Track names can be a tedious thing to come up with all the time. Tell us about your numerical titles and whether there is a deeper, mathematical theory behind them.
Spatial: Nothing quite so smart as a mathematical theory but there is a system, though it’s not really important. The numeric titles fitted the minimal design aesthetic of the label and the desire for people to focus on the material itself. I’ve been naming the tracks on the EPs for other labels. Partly because the context is very different and partly because it just makes it easier when working with other people!
So you kind of appeared from out of the ether with your first releases. How long had you been producing for and was the plan from the beginning to release on your own label or was it a result of having shopped your material around first?
Sporadically since around 2000, but for a long time it was largely for my own amusement with various life events interjecting and causing breaks. It took much longer to get a decent, working setup back then as the price of equipment was pretty prohibitive. Looking back now it seems so quaint to only have had a single compressor which is extremely limited compared to today’s software environments. That said, I really enjoy working within the limitations of systems. I think you can definitely have too much choice.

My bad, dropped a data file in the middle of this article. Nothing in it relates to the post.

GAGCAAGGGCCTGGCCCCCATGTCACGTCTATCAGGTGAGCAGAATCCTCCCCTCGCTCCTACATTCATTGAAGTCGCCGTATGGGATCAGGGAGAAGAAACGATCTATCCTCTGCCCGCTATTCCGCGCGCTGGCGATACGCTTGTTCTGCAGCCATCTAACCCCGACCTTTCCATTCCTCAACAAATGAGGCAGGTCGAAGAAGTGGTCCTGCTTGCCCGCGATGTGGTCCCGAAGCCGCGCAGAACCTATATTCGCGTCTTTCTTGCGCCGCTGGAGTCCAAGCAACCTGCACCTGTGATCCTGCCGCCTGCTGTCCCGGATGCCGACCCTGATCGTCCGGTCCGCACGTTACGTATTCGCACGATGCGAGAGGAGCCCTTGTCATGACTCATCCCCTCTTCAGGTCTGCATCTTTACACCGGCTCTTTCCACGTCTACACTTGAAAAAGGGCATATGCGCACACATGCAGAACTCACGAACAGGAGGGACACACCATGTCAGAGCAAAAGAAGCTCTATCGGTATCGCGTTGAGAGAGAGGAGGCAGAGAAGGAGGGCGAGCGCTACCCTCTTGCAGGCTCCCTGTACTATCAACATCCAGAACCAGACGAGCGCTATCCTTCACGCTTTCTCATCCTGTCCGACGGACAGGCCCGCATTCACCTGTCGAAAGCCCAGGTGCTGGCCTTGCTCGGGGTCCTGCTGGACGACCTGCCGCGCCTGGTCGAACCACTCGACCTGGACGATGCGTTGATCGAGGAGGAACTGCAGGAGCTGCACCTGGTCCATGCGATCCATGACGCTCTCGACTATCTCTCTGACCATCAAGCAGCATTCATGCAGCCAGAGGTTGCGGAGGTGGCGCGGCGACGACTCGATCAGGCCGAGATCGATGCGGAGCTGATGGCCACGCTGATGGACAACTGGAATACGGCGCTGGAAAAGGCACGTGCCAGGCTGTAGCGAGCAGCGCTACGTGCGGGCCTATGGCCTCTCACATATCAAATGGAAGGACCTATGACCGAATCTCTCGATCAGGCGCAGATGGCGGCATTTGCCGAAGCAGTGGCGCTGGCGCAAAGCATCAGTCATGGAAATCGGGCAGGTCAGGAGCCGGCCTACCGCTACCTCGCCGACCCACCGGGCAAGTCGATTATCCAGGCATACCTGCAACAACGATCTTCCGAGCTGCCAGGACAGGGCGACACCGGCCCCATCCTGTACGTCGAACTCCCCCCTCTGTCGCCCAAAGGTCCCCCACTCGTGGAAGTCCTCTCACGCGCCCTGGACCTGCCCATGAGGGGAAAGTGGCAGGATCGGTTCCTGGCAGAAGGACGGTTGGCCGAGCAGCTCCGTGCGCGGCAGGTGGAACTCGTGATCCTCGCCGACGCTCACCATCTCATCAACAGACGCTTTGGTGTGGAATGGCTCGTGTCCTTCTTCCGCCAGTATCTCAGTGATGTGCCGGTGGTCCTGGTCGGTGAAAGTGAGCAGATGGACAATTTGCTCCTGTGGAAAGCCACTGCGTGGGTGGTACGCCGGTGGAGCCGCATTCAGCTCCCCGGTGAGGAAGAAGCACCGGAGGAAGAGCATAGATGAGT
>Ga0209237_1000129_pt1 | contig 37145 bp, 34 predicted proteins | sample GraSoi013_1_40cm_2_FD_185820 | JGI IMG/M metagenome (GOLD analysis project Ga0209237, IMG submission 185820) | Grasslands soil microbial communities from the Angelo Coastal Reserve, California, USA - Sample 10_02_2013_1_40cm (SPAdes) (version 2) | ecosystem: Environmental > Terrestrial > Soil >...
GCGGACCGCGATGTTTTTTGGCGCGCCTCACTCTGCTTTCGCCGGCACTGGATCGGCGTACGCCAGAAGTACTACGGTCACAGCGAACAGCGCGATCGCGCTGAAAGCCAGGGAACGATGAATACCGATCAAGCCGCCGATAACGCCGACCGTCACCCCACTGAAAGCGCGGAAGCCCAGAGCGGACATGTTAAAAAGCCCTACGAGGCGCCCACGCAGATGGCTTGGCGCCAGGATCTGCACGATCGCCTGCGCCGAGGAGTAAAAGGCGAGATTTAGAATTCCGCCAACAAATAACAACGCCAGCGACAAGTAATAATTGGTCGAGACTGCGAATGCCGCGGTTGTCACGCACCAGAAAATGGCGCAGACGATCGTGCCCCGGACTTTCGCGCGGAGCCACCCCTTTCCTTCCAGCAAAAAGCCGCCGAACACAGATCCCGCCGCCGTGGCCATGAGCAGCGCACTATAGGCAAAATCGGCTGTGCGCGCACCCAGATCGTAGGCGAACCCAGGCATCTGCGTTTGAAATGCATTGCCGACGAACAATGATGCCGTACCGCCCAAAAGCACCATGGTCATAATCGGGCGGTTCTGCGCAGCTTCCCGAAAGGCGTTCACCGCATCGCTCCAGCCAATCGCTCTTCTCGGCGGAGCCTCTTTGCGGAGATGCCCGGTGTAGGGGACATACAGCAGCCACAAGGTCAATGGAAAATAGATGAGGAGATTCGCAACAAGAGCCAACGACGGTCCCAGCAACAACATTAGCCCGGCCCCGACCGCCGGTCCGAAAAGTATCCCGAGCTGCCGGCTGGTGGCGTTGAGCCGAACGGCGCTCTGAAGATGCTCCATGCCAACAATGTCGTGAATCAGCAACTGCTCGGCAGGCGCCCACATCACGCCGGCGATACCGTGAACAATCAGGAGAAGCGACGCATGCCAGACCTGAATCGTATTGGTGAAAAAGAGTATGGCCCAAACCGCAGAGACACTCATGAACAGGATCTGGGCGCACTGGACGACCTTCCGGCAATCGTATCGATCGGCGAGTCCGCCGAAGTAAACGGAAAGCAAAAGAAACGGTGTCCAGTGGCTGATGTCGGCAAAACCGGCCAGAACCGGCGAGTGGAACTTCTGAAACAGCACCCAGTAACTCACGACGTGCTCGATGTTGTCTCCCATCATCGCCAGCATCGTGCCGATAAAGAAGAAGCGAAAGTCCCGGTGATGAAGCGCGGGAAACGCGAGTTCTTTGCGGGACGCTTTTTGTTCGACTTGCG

I made a concerted effort to align my various influences and produce something contextual (and aimed at sound systems) in around 2007. I created a nice website and used that as the basis for distributing the project. Sam Shackleton was into what I sent him and passed it on to Joe Muggs, leading to the demo being reviewed in Wire magazine. That put me in a strong position to speak to distributors and Cargo were very helpful. I liked the idea of having full control over all aspects of the presentation of the release and Bill Dolan (formerly at Cargo) helped to facilitate that.
What was your musical background before this? What were the key things or records that lead you to want to start producing?